It’s all been so unexpected.
(Mother of two PG children, now adults)
If we combine the body of academic knowledge that describes the nature and the needs of PG children with the shared knowledge and expertise of the parents themselves, we can imagine a specialized topographical map: a collective body of knowledge that serves as our guide on the expedition of raising a PG child. But this search for a collective intelligence has some difficulties. For one thing the body of academic knowledge on the PG, like any body of knowledge, is imperfect -it is certainly limited – and endemic with particular research challenges unique to this smaller sub-group of the larger gifted populace.
As outliers of outliers, PG persons comprise far less than 1% of the population. They are distinguished by their astonishing cognitive processing abilities, special talents, extraordinary sensitivity, and trademark intensities.
These traits combine in complex ways in each child to form a unique arrangement of uncommon perception, extraordinary, often unpredictable means (and levels) of comprehension, countless avenues of expression, a very particular inner experience and a sometimes inexplicable ways of knowing things.
I always felt like I was 10 steps behind him, in nearly every way. He devoured information, and questioned so many things that other kids just went along with.
(Mother of a PG young man 19)
The many parts of each PG child interact with each other in multiple ways creating a gestalt with such creative and emergent powers of mind as to seem implausible.
It’s like I have a rocketship, and I have to learn how to pilot it. What fuel works, and in what environments. But I’m not sure that my teachers even know that I have a rocket ship.
(PG child, age 8).
Each PG family has its own unique culture, a culture that will shape and influence the PG children growing up in it. It is, therefore, extremely difficult to generalize about PG children’s experiences and to predict their needs in any absolute sense. While they have many things in common – PG core traits (Jackson, 2014) – their unique experiences and the trajectory of their development differs greatly child to child.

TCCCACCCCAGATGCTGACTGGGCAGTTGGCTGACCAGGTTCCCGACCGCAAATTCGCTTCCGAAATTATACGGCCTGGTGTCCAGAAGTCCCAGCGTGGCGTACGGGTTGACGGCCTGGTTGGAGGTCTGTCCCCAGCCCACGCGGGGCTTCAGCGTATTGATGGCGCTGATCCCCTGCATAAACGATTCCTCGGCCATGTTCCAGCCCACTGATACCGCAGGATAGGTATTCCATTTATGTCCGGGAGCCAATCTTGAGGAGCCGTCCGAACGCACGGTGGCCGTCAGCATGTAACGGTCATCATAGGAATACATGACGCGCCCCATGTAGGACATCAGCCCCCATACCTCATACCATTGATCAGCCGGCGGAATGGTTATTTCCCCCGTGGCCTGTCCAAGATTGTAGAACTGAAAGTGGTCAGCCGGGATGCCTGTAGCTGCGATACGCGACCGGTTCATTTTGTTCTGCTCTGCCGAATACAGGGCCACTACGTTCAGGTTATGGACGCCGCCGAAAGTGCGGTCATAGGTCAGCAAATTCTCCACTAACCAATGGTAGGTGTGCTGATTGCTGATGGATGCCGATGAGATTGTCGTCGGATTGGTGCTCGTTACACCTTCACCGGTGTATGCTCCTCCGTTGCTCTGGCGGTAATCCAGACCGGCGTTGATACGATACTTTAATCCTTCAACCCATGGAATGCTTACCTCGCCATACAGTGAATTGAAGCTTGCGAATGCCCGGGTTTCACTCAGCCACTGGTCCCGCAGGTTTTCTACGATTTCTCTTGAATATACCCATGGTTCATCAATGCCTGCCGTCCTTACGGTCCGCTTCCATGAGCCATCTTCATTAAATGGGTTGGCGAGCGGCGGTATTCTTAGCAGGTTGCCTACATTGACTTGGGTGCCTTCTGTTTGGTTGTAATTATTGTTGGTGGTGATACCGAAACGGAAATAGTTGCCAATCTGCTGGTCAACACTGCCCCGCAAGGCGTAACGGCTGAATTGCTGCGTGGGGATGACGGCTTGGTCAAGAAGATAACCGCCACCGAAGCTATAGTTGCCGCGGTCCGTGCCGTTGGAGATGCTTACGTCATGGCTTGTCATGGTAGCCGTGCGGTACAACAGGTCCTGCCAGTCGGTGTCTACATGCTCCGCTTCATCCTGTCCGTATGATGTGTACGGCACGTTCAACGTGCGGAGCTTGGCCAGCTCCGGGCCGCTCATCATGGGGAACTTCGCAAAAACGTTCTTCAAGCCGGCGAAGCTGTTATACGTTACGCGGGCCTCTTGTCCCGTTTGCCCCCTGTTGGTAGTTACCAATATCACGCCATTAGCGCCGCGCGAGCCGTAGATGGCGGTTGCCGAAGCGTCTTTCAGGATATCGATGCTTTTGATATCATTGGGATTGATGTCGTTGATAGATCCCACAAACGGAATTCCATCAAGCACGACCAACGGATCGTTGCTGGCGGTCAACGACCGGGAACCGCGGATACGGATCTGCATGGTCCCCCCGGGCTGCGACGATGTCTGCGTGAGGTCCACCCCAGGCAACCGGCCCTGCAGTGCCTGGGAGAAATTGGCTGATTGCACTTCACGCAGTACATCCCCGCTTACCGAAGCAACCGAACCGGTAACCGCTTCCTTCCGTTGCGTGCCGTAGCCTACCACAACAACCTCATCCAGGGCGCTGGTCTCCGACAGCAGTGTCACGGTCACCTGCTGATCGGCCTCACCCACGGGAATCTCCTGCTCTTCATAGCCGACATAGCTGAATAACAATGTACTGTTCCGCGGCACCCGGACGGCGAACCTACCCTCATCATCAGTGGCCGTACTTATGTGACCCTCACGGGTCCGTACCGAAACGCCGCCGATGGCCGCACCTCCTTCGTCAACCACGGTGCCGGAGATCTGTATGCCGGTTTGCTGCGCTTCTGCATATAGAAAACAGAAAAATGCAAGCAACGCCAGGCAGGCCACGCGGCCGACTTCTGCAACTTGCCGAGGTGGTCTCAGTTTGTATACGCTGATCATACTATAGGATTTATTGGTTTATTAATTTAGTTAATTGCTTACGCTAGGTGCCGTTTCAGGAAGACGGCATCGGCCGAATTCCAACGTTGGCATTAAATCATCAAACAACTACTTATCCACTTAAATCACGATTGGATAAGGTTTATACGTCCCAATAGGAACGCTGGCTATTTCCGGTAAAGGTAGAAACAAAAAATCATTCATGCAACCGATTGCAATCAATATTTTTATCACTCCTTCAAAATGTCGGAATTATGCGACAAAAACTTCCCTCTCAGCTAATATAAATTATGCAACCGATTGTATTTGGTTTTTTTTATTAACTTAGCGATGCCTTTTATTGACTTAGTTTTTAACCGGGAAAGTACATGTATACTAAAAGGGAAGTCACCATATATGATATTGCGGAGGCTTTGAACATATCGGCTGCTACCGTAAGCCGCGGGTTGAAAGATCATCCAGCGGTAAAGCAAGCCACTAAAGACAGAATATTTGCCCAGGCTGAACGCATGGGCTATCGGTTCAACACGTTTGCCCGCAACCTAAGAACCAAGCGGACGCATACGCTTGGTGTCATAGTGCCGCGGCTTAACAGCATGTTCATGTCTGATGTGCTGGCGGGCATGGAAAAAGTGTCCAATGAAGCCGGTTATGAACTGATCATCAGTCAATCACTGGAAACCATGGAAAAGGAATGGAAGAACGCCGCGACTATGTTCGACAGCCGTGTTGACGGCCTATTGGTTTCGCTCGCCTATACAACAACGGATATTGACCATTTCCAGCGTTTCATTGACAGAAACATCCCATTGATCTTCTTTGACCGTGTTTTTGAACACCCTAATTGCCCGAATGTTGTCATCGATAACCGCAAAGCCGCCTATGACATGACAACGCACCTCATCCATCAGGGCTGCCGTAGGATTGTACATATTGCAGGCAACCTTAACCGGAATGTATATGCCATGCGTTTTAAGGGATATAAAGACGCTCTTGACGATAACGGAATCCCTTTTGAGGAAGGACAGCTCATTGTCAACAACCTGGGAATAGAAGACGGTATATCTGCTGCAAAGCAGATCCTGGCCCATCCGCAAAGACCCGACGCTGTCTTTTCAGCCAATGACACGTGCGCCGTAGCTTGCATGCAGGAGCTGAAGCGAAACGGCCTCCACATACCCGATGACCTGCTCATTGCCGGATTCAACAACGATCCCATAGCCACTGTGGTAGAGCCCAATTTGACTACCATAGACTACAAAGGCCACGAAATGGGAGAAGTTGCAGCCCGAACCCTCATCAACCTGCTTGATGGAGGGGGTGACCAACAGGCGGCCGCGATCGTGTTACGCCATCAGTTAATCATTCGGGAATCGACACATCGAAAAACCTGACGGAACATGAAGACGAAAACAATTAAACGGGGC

Father of two PG children, “M” affirms this from a parent perspective:
No two 1-in-100,000 children are the same. They come with different strengths, different weaknesses, different issues. So we parents can compare notes, hear what worked or did not work for particular kids, and learn thereby at least to broaden our understanding of possibilities. At the end of the day, however, we are forced to rely only on our own capacity to see and understand our children for who they are – to take our cues not from books, experts, or fellow parents, but from how our children choose to manifest themselves.
Paying close attention to how each PG child unfolds and attempting to discern each child’s unique needs (in the various contexts in which they interact and live) was a common theme of all the parents of PG children in this sample:
Here’s where the art comes in: I have ignored the traditional ideas of success and focused on him, his feelings, and his distinct needs. The art requires us to know our individual children and know what’s right for them.
(Mother of a PG boy, age 18)
Learning how to successfully steer through the various social institutions that their children interface with, required a special kind of staying power, some great good luck and resourceful negotiation:
Access to the teachers was an art form: we earned our way in, as trusted thought partners, as people who would problem solve rather than bellow. I had to show that I wasn’t going to be unreasonable, nor dictatorial. That my son wasn’t unfamiliar, as one student in a small school packed with gifted, highly gifted and even profoundly gifted kids. That he’s the kind of kid that this school has already, and meeting his needs is within the scope of the school’s work. I looked for ways to build the relationship with the teachers, the administration by giving back, as a room parent, by being a good communicator, by celebrating what works. It got us in the door, and into a conversation.
(Mother of two PG children ages 8 and 10)